Max Amann was a Nazi official with the honorary rank of SS-Obergruppenfuhrer, politician and journalist. Amann was born in Munich on November 24, 1891; during World War I, he was Adolf Hitler’s Sergeant; he became chairman of the German Nazi party in 1922 and president of the Reichspressekammer (Reich Media Chamber) in 1933. He also led the publishing company Eher-Verlag, which, among other things, published the SS magazine Das Schwarze Korps. Perhaps Amann’s most notable contribution to history was persuading Hitler to retitle his first book from Four and a Half Years (of Struggle) Against Lies, Stupidity and Cowardice to Mein Kampf, which he also published, and became a major source of Eher-Verlag’s income.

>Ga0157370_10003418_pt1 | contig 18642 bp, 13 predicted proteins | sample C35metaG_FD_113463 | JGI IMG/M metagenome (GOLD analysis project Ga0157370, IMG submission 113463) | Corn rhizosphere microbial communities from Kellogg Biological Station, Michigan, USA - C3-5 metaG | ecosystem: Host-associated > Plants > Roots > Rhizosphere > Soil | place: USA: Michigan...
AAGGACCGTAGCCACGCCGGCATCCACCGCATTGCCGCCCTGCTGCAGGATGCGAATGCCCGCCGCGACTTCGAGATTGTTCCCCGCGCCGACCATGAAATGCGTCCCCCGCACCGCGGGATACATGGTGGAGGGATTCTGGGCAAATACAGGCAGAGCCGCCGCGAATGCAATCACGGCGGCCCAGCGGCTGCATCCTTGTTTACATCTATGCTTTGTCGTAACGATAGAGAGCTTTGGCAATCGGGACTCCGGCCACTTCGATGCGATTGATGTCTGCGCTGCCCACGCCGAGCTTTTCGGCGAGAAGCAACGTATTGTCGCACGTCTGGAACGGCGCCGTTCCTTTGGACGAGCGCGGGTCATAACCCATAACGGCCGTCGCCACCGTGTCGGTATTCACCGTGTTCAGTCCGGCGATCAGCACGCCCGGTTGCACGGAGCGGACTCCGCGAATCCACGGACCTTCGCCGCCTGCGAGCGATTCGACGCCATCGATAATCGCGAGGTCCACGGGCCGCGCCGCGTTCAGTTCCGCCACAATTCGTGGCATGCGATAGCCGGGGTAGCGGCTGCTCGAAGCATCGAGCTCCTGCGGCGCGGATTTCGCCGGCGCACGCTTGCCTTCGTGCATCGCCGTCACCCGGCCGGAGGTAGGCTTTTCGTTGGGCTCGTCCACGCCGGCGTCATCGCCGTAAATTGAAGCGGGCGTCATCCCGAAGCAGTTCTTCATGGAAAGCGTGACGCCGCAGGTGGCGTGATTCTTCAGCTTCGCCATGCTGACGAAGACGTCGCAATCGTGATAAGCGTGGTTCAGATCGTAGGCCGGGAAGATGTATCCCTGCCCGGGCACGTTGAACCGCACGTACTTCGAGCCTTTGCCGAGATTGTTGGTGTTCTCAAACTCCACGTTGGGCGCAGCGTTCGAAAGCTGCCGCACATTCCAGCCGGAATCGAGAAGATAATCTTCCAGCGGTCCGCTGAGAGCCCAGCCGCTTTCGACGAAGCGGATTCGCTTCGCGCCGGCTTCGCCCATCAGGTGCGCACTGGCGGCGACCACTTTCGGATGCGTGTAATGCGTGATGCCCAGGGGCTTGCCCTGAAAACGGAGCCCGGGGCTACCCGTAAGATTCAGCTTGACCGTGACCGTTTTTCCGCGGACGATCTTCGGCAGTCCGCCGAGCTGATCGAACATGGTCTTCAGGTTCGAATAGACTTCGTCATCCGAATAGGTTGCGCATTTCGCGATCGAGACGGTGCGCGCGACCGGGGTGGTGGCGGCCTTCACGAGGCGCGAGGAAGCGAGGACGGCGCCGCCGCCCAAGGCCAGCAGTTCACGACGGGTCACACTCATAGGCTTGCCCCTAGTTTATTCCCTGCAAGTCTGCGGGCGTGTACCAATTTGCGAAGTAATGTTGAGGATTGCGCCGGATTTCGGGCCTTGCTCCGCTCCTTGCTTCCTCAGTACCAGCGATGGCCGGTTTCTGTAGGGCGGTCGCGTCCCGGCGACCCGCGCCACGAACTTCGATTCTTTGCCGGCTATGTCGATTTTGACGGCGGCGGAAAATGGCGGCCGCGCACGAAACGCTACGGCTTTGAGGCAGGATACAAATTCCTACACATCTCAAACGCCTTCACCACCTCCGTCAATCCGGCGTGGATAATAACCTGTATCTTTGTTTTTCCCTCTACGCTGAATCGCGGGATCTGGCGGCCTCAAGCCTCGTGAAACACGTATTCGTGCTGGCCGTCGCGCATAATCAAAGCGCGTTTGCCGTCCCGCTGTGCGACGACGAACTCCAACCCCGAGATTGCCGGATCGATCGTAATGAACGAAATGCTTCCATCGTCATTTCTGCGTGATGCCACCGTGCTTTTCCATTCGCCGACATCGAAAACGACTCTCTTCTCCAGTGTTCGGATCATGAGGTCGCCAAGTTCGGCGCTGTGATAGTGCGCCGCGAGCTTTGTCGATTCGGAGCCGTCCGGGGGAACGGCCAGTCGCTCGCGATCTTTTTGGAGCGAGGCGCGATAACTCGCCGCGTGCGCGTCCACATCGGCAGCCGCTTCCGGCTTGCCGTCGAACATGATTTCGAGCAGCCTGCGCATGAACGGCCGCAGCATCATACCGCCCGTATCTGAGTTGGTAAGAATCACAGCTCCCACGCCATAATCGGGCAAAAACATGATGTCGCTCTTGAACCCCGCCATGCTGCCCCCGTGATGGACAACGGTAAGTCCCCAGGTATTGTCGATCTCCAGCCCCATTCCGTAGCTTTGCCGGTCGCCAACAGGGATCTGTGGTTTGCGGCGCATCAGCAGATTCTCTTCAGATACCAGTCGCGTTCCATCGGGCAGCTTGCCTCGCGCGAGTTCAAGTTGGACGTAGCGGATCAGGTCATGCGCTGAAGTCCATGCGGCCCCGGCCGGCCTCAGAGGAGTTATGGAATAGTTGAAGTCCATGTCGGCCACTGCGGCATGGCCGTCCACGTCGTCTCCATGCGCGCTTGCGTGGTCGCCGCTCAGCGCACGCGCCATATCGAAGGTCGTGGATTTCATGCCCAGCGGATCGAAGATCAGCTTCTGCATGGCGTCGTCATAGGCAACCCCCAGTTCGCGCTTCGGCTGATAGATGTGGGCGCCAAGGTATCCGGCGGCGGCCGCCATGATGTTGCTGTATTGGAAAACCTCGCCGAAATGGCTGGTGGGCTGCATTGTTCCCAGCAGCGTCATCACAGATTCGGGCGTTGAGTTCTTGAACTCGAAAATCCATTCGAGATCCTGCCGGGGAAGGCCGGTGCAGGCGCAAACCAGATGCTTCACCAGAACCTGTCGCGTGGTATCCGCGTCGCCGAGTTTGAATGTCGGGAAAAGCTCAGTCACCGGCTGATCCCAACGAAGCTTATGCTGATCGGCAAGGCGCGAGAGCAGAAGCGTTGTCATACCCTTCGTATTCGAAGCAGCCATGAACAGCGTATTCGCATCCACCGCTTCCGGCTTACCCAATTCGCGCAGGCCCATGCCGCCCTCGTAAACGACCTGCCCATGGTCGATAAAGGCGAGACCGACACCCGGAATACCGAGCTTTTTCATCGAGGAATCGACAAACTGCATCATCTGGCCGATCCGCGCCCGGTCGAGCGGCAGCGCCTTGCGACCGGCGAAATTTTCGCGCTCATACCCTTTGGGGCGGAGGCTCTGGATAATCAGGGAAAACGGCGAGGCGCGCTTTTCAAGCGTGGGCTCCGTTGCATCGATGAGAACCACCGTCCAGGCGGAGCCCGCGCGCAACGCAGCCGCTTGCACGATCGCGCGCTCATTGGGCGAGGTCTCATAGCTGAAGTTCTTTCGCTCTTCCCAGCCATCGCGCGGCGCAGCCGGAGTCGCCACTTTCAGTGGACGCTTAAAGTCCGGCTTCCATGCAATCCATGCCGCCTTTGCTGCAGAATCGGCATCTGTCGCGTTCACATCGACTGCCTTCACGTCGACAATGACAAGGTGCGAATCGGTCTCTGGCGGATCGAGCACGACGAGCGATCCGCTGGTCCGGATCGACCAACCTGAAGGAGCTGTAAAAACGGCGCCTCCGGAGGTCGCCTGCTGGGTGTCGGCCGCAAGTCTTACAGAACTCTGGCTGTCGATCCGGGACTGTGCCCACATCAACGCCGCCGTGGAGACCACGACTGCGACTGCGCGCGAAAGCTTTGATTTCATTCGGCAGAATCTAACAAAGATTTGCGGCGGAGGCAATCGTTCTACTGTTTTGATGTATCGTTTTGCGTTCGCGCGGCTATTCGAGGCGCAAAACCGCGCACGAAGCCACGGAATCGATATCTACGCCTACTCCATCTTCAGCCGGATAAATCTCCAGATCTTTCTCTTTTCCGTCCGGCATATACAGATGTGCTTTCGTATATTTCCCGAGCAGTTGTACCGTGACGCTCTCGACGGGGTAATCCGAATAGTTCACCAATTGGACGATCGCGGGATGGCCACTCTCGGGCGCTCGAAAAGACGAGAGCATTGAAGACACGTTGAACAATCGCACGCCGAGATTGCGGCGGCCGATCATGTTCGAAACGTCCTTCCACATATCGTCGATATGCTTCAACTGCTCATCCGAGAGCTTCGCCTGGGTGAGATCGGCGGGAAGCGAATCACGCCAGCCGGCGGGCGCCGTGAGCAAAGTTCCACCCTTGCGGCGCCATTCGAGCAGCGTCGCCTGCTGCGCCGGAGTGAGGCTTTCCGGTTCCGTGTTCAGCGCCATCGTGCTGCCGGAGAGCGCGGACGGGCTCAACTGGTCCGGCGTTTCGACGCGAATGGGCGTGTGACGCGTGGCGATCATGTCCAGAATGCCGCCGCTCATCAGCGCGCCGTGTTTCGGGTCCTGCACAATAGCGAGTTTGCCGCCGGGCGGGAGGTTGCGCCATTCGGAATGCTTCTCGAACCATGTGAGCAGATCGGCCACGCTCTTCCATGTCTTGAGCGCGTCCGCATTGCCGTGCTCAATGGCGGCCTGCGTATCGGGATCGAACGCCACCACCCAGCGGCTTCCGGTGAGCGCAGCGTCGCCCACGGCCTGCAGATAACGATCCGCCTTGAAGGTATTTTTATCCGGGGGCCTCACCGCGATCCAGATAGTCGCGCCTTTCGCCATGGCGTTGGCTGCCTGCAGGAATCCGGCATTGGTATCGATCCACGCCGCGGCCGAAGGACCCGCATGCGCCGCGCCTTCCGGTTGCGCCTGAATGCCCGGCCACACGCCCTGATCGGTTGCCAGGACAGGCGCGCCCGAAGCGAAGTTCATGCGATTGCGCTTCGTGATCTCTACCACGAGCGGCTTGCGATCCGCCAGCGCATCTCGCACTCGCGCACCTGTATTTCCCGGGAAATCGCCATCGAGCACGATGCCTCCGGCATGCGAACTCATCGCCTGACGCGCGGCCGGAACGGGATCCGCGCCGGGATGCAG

During the Third Reich, he became (by forced appropriation) the largest newspaper publisher in Germany and made enormous profits off Nazism. In this role, he established Nazi control over the industry and gradually closed down those newspapers that did not fully support Hitler’s regime.
However, as a party official, Amann lacked talent, being a poor speaker and debater. In addition, his handwriting was illegible, thus his deputy, Rolf Rienhardt, performed these duties for him.
Arrested by Allied troops after the war, Amann was found guilty of being a Hauptschuldiger (Prominent Guilty Party) and sentenced to ten years in a labour camp on September 8, 1948, but was released in 1953. He also lost his property and pension rights and died in poverty on March 30, 1957, in Munich.
Picture door Bundesarchiv, Bild 119-2186 / CC-BY-SA 3.0, CC BY-SA 3.0 de, https://commons.wikimedia.org/w/index.php?curid=5337848